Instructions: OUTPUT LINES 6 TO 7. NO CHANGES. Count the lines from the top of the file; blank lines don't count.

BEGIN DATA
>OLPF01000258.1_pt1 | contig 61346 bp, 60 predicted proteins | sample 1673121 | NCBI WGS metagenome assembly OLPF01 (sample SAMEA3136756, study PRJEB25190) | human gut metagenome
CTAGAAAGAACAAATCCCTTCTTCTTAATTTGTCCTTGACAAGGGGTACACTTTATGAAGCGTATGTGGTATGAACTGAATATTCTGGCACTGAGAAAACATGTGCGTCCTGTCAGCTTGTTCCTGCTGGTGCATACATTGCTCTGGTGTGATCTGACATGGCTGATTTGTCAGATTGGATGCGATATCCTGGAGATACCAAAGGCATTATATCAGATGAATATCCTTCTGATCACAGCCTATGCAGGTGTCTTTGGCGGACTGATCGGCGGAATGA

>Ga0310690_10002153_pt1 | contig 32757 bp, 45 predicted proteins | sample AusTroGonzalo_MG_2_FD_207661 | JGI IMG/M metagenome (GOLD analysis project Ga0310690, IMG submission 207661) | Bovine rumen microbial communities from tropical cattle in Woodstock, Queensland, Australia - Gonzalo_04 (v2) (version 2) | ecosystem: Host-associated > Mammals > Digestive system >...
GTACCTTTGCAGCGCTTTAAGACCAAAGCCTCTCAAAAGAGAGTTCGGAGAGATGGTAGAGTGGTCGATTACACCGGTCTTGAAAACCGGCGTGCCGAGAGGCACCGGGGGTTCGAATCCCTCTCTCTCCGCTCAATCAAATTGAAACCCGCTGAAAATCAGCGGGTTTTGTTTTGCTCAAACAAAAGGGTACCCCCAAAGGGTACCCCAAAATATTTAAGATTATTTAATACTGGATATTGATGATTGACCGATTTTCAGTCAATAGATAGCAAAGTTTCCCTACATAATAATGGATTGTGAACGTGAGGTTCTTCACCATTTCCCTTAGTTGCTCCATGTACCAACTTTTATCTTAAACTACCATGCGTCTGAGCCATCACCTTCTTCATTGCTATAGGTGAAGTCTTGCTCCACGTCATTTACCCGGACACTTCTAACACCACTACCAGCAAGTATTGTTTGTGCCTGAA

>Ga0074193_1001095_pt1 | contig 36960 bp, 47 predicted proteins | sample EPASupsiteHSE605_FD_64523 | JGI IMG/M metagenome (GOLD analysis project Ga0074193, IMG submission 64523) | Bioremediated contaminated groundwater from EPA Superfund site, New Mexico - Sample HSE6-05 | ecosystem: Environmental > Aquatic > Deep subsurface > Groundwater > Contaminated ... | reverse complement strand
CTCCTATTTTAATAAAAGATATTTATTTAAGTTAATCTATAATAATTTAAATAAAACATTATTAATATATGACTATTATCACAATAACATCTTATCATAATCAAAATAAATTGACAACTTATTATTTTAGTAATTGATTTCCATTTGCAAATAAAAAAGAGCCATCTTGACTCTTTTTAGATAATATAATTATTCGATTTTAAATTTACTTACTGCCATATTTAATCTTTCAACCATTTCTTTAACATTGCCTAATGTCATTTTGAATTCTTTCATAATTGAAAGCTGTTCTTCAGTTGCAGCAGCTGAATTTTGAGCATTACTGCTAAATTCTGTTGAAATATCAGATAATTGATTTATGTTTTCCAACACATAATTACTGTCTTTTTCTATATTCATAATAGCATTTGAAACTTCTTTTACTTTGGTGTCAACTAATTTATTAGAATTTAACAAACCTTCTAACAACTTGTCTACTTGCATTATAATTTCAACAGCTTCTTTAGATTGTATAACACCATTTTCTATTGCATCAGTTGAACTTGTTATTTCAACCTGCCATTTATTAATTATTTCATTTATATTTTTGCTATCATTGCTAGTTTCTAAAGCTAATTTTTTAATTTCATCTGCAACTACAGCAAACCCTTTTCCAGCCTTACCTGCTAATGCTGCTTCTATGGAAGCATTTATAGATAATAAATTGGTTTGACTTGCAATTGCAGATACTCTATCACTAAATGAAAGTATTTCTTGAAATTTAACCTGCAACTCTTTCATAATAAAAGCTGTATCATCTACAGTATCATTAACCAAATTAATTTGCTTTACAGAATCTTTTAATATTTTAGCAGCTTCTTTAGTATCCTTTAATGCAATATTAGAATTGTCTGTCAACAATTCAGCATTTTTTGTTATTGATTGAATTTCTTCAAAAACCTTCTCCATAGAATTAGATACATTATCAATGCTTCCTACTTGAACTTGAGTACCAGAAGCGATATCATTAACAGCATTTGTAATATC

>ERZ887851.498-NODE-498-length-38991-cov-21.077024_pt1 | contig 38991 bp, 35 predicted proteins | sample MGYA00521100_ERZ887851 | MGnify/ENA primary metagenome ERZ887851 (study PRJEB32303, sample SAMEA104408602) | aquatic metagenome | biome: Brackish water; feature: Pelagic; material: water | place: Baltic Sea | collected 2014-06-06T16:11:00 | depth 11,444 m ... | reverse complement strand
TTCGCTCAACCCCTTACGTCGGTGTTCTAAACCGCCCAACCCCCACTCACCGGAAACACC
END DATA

CTCCTATTTTAATAAAAGATATTTATTTAAGTTAATCTATAATAATTTAAATAAAACATTATTAATATATGACTATTATCACAATAACATCTTATCATAATCAAAATAAATTGACAACTTATTATTTTAGTAATTGATTTCCATTTGCAAATAAAAAAGAGCCATCTTGACTCTTTTTAGATAATATAATTATTCGATTTTAAATTTACTTACTGCCATATTTAATCTTTCAACCATTTCTTTAACATTGCCTAATGTCATTTTGAATTCTTTCATAATTGAAAGCTGTTCTTCAGTTGCAGCAGCTGAATTTTGAGCATTACTGCTAAATTCTGTTGAAATATCAGATAATTGATTTATGTTTTCCAACACATAATTACTGTCTTTTTCTATATTCATAATAGCATTTGAAACTTCTTTTACTTTGGTGTCAACTAATTTATTAGAATTTAACAAACCTTCTAACAACTTGTCTACTTGCATTATAATTTCAACAGCTTCTTTAGATTGTATAACACCATTTTCTATTGCATCAGTTGAACTTGTTATTTCAACCTGCCATTTATTAATTATTTCATTTATATTTTTGCTATCATTGCTAGTTTCTAAAGCTAATTTTTTAATTTCATCTGCAACTACAGCAAACCCTTTTCCAGCCTTACCTGCTAATGCTGCTTCTATGGAAGCATTTATAGATAATAAATTGGTTTGACTTGCAATTGCAGATACTCTATCACTAAATGAAAGTATTTCTTGAAATTTAACCTGCAACTCTTTCATAATAAAAGCTGTATCATCTACAGTATCATTAACCAAATTAATTTGCTTTACAGAATCTTTTAATATTTTAGCAGCTTCTTTAGTATCCTTTAATGCAATATTAGAATTGTCTGTCAACAATTCAGCATTTTTTGTTATTGATTGAATTTCTTCAAAAACCTTCTCCATAGAATTAGATACATTATCAATGCTTCCTACTTGAACTTGAGTACCAGAAGCGATATCATTAACAGCATTTGTAATATC

>ERZ887851.498-NODE-498-length-38991-cov-21.077024_pt1 | contig 38991 bp, 35 predicted proteins | sample MGYA00521100_ERZ887851 | MGnify/ENA primary metagenome ERZ887851 (study PRJEB32303, sample SAMEA104408602) | aquatic metagenome | biome: Brackish water; feature: Pelagic; material: water | place: Baltic Sea | collected 2014-06-06T16:11:00 | depth 11,444 m ... | reverse complement strand